The future of sustainability in colocation

Driven by consumer demand, data centre service providers are firmly disproving the outdated reputation of being energy-draining, water-chugging machines

Now more so than ever, business expansion cannot be undertaken without the due consideration of sustainability. 

In fact, companies that cannot grow through successfully implementing sustainable practices probably won’t grow much further at all. 

Today, rising consumer awareness is placing a huge pressure on brands – of any industry – to adopt more transparent, eco-conscious practices. In Deolitte’s recent consumer behaviour report, almost a third of consumers surveyed stated that they had ‘stopped purchasing certain brands or products because of ethical or sustainability-related concerns about them’.

But, have these ground-level environmentalist efforts made their mark? Does sustainability have a solid future in data centre colocation? 

“Taking immediate, sustainable action is now crucial to the future of the sector”

For tech giants and digital companies, one of the most successful (and obvious) ways that they can reduce their carbon footprint is by reassessing the service providers with whom they partner. 

“With power costs now surging, and both the emissions and energy consumption of data centres under the microscope, customers and investors are demanding that operators address the environmental impact of every aspect of their operations,” stresses Adam Nethersole, the VP of Kao Data. 

As such, for data centres that offer colocation services, sustainability is about far more than their own personal sense of responsibility; it’s become make-or-break to the growth of their customer base.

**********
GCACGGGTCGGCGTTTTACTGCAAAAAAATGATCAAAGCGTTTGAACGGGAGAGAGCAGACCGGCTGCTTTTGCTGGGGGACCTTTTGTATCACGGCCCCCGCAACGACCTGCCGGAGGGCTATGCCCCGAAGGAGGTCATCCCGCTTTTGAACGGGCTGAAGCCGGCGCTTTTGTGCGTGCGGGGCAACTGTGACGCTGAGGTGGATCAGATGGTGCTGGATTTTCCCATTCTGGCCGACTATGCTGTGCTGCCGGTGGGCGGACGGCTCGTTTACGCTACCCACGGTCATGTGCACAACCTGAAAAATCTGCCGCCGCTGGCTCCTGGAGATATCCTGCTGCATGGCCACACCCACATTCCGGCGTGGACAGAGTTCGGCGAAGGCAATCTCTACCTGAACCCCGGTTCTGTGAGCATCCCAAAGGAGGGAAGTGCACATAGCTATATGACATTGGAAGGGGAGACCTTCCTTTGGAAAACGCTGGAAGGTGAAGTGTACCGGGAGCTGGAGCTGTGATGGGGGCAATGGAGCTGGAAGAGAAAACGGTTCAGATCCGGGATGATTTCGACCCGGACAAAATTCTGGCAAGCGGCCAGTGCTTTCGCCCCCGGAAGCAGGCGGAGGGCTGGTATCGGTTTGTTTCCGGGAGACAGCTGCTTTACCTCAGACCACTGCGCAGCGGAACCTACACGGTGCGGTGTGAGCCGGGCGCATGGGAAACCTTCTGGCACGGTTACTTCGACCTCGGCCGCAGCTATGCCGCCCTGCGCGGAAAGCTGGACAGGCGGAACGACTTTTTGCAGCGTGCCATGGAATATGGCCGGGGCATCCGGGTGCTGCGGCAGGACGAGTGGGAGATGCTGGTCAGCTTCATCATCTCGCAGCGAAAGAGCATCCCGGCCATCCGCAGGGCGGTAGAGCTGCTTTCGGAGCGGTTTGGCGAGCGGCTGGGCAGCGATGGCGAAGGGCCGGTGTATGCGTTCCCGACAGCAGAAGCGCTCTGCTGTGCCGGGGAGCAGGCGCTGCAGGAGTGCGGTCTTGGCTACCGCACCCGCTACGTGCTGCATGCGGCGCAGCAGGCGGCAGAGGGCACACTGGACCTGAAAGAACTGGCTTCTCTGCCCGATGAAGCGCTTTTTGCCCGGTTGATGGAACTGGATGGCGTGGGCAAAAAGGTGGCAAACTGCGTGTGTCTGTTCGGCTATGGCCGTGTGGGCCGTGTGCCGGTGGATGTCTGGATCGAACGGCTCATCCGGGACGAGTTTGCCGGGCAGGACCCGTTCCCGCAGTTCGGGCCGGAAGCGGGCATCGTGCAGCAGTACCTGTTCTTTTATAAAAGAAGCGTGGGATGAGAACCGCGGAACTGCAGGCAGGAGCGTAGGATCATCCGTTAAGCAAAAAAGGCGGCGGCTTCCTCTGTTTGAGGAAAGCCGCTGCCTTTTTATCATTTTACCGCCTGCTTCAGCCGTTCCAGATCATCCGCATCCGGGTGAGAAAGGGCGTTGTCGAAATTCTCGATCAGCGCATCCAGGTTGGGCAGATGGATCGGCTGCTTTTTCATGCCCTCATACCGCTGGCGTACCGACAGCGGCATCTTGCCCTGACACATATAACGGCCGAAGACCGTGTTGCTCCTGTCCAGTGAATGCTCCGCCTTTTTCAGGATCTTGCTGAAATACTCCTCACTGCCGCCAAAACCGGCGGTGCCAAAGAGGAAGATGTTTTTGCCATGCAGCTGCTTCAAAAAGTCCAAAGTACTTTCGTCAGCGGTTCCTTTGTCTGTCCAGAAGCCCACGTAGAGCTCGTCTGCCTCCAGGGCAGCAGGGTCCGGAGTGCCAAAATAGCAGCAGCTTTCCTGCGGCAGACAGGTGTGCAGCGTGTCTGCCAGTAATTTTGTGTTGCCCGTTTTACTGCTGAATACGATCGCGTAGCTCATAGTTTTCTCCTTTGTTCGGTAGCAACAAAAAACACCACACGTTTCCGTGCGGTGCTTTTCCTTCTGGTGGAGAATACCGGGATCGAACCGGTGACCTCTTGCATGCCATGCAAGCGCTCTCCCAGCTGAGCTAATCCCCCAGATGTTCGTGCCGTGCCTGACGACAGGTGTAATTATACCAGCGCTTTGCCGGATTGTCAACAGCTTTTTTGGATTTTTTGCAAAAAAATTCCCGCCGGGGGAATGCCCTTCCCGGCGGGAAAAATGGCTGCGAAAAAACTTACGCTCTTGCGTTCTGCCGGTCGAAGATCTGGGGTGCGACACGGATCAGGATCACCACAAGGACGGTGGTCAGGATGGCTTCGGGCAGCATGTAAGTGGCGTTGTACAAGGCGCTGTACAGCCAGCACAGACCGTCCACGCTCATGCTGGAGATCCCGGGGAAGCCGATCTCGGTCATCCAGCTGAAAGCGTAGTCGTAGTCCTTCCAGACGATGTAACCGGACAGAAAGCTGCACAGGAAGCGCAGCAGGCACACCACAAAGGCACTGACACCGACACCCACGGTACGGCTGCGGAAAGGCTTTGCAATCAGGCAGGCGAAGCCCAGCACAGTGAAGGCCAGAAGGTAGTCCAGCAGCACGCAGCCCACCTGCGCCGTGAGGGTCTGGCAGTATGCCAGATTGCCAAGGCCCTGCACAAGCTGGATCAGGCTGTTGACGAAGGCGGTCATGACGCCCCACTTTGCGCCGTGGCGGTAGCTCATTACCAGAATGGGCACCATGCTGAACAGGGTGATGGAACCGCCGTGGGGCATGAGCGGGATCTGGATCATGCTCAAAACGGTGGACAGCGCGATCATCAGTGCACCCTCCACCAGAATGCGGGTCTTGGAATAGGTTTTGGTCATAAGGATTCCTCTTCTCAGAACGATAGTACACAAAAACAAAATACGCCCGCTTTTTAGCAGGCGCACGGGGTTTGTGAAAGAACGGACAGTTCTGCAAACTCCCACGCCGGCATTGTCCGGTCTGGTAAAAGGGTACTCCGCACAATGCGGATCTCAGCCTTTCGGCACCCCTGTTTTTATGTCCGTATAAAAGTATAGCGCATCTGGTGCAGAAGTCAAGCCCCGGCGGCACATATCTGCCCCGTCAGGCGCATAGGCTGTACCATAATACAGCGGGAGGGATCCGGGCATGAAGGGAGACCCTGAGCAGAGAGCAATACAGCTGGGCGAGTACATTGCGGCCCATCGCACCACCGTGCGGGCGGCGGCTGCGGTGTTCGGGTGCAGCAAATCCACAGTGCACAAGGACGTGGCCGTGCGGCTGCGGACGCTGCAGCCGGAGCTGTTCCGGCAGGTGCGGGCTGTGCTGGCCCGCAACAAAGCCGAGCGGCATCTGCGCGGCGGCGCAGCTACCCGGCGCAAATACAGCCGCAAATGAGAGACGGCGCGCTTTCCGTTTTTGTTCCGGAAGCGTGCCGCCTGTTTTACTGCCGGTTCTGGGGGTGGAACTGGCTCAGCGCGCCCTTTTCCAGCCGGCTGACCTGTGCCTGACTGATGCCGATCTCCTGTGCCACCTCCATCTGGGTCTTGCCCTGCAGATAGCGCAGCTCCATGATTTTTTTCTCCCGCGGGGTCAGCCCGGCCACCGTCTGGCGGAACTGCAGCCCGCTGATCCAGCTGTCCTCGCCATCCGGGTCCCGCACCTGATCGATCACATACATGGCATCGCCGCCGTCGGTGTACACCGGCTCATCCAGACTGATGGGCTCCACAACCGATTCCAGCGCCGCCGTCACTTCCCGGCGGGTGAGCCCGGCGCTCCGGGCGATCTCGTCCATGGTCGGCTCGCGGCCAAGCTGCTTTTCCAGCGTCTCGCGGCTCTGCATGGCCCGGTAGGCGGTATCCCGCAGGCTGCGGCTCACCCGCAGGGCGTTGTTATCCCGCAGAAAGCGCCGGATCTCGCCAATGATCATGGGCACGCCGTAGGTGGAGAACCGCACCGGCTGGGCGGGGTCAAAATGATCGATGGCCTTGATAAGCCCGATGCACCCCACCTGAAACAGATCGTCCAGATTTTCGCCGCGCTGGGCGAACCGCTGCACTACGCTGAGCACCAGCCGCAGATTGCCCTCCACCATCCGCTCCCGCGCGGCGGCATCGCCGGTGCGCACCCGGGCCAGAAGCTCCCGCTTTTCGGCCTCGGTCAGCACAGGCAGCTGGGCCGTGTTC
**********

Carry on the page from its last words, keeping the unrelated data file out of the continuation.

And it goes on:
“The future of sustainability in colocation is clear,” Nethersole adds. “Without owners and operators adhering to clear, consistent, and measurable standards, or self-regulation and legislation, our industry will continue to be seen as a key contributor to the climate challenge.”

“One might argue, in fact, that taking immediate, sustainable action is now crucial to the future of the sector.” 

This has driven data centres across the world to adopt new sustainability initiatives. These cover a wide variety of pioneering strategies, spanning everything from redirecting energy to rainwater harvesting. 

“It’s simple, logical changes such as these that will drive sustainability across the colocation sector and make all the difference,” says Nethersole.

Partnerships with renewable energy suppliers

One of the most seamless routes for colocation centres to take is to alter their energy provider, switching instead to one that provides renewable energy. 

For instance, by sourcing its energy from the zero-carbon electricity supplier Bryt Energy, VIRTUS data centres use 100% renewable electricity and save 45,000,000 tonnes of carbon dioxide every year.

In fact – and pretty remarkably – VIRTUS’ Hayes-based facility has successfully reached the top 10% of UK commercial buildings, in terms of energy efficiency. 

However, in order to secure a permanent and stable source of renewable energy, data centre providers will need to choose their site location with care. 

“Data centres in city centres in the middle of Europe – where land is expensive and power is scarce – is not the way forward for the data centre industry if it wants to move itself towards a more sustainable future,” advises Mattias Fridström, the Vice President & Chief Evangelist at Arelion. 

Innovative energy reduction, by redirecting energy wastage